The Seeker

A Meta-Cognitive Journal About Writing… Plus Other Stuff

The Most Wonderful Time of the Year?

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The holiday break wraps up here after an extension for cold weather, and for the nineteenth straight year I’m saying “It’s time.”  The holiday break is like a summer vacation packed into sixteen days.  Just like summer vacation, you spend those first few days languishing, reveling in the glory that you don’t have to be at work until Next Year!  And when you say it like that, it makes those sixteen days seem longer.   But also like summer vacation, you reach the point where the languishing becomes an almost terminal condition.  That’s when you know that it’s time to get back to work.  Personally, I reached the tipping point Thursday afternoon when I fell into a cocktail-induced nap that lasted until 7PM.  I awoke asking myself what happened to the day, despite having cleaned up around the house and having worked out for the fourteenth day in a row.

Getting to the holiday break has never been easy, and this year was no exception.  When you work at a school where more than half the students live in poverty, it can be hard to find the joy in the season.  There are several factors that contribute to this.  One is timing.  The holiday break comes with less than two weeks left in the semester.  Students who haven’t gotten their act together all semester now know that they are going to fail and there is nothing that can be done about it.  It’s not uncommon for them to act out.  Take a class full of low-level or struggling learners, and as many as half the students might have checked out some time between the Thanksgiving turkey coming out of the oven and the Christmas turkey going in.  The resulting amount of classroom distractions crests for the semester, and rampant discipline problems follow.

You can pretty much forget about meeting with a counselor this time of year if you’re trying to help a student or bring a situation to their attention before it runs off the rails.  They’re too busy dealing with kids who are melting down at the prospect of spending sixteen days away from school.  I recently mentioned this to a well-educated woman who lives in an affluent community south of where I teach.  I might as well have been telling her that Martians have landed.  Our students aren’t deliberating about whether to visit Telluride or Jackson Hole–they’re preparing to deal with a bare floor under the Christmas tree (if there is a Christmas tree), the heat not working, not enough food for Christmas dinner, or an out-of-control parent that they don’t have to be around when they are at school but now have to be around for sixteen straight days.  What’s more, we seem inundated each year by students being pressed to donate every last cent in their pockets to the local food bank or Toys for ______, or whatever other charitable cause someone has managed to wheedle into the school.  I’m all for giving and considering those who have too little during this season of abundance, but I think some people should think twice about badgering a student population in which 1 out of every 2 students is in poverty–especially when you hear kids mumble, “Who the hell is watching out for me?”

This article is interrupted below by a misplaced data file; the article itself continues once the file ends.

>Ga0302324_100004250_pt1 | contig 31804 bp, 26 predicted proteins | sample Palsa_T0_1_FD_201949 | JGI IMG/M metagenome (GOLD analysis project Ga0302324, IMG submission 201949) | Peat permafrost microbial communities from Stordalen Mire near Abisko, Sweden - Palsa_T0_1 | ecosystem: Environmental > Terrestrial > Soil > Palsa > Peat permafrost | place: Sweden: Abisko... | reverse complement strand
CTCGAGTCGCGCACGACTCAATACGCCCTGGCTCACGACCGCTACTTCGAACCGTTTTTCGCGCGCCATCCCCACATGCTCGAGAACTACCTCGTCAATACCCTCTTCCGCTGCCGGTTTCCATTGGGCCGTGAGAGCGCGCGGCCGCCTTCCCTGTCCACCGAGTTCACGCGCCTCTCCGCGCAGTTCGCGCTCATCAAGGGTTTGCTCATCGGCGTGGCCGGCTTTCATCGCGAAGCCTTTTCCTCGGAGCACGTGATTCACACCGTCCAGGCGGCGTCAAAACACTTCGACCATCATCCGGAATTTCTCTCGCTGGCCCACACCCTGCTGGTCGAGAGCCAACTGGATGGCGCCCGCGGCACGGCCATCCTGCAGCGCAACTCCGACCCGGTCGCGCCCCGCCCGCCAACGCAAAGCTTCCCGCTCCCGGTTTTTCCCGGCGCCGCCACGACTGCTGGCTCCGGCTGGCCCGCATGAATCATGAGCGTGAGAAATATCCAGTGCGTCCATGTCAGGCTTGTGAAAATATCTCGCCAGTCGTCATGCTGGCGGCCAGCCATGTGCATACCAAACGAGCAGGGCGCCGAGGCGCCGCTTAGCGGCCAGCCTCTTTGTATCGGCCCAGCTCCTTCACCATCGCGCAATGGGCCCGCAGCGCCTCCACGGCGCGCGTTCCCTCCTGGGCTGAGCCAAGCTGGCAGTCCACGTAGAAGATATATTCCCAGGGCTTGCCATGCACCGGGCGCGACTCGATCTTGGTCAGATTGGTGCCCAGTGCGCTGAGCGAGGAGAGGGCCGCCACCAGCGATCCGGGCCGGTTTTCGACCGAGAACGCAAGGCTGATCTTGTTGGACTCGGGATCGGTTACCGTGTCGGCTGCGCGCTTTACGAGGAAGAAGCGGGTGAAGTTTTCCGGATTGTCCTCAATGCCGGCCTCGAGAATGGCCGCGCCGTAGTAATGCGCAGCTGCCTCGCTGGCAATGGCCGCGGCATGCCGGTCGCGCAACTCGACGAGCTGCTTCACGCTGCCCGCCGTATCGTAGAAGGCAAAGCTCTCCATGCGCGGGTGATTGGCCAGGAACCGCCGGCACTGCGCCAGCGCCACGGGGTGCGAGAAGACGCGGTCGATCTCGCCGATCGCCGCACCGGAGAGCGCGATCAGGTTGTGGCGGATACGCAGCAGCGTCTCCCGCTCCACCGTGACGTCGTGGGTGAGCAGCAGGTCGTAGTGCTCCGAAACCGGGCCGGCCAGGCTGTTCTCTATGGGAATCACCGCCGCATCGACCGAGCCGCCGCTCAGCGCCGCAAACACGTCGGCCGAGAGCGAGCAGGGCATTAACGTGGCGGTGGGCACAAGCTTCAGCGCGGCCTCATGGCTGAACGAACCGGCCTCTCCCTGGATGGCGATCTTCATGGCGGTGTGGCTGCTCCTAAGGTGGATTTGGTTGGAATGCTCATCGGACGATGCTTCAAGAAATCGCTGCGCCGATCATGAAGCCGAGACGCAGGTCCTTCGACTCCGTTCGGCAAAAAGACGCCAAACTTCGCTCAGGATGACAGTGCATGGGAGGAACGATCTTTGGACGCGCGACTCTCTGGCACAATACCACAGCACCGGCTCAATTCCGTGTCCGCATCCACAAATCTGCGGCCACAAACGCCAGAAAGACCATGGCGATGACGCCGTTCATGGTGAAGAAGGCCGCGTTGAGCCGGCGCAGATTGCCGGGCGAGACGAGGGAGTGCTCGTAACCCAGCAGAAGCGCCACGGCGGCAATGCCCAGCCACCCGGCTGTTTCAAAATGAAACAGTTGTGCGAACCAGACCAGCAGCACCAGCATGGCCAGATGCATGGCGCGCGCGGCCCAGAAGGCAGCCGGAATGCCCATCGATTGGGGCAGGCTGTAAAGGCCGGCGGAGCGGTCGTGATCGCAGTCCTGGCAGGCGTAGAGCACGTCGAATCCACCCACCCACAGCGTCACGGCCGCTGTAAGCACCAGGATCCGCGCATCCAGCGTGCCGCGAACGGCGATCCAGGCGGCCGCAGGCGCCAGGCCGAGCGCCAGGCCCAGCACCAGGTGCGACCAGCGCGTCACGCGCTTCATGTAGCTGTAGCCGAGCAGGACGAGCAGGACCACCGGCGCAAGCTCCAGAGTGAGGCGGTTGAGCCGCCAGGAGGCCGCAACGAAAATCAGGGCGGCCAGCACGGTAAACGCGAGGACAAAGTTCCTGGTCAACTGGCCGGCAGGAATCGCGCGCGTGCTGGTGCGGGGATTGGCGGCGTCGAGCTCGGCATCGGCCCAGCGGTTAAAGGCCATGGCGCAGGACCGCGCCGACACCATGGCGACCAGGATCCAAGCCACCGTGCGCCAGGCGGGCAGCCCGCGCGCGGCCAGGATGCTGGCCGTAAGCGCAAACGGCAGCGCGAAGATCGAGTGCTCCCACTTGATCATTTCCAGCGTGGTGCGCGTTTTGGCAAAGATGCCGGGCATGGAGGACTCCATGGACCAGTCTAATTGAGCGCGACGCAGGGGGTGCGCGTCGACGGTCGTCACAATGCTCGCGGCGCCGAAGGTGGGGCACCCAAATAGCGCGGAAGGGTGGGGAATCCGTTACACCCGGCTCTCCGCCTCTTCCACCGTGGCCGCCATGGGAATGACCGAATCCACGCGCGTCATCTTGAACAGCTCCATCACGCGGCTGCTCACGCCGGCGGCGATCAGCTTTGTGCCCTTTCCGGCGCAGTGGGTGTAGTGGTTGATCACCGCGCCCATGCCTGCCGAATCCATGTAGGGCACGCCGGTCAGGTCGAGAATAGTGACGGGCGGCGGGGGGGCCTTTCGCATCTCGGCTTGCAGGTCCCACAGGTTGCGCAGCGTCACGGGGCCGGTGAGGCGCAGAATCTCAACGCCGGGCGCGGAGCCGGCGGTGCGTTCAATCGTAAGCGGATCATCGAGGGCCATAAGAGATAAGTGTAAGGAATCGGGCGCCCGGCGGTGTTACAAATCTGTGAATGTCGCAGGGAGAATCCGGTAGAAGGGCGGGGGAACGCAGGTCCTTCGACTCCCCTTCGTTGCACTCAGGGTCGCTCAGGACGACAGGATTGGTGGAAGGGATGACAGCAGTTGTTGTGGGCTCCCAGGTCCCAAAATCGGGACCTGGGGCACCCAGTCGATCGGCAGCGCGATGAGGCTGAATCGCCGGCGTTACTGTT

There are other things happening, too.  Our fights spike to their highest point before the end of winter.  One dean explains this as a weather phenomenon:  The kids aren’t getting outside to burn off energy or frustrations like they do in the fall and spring.  I think there’s more to it than that, and it goes back to my previous point of kids feeling like they’re trapped without school as an outlet.  They are quicker to anger, and too many of them already have little or nothing to lose, so why not pop someone who has been aggravating you?  And then there are the thefts.  Things disappear.  IPods, cellphones, nice sets of headphones, entire book bags.  Even hats, gloves, and winter coats can walk away if left unattended.  One of my Creative Writing students wrote a story about an encounter with a girl in a locker room who stole a scarf from her.  She ended up “gifting” it to the young lady, who appeared to be in more desperate need of it.  At least someone was feeling the spirit of the season.

More often than not, we limp across the finish line as we head into the holiday vacation.  It takes some time to rebound from that before you can feel the spirit of the season–and sometimes it takes more than a few days.  I think my first encounter with the holiday season at my current school left me jaded for a few years.  I couldn’t quite capture that Christmas feeling after witnessing first-hand how difficult it is for people in different circumstances.  None of that changes the fact, though, that we ethically have to push on.  We can’t stop teaching and let things slide that week before the holiday.  As tempting as that sounds, it would actually make things worse.  All we’re left with is to keep with the classroom routines we’ve been following, despite coming across as The Grinch.

Pushing on has a lot to do with why it’s time to get back, too.  Pushing on and returning to “normalcy” will help deaden the foul taste left from the weeks before Christmas.  A new semester will start soon enough, and that nominal rebirth will help even more.


Written by seeker70

January 5, 2014 at 8:43 pm

Posted in Uncategorized

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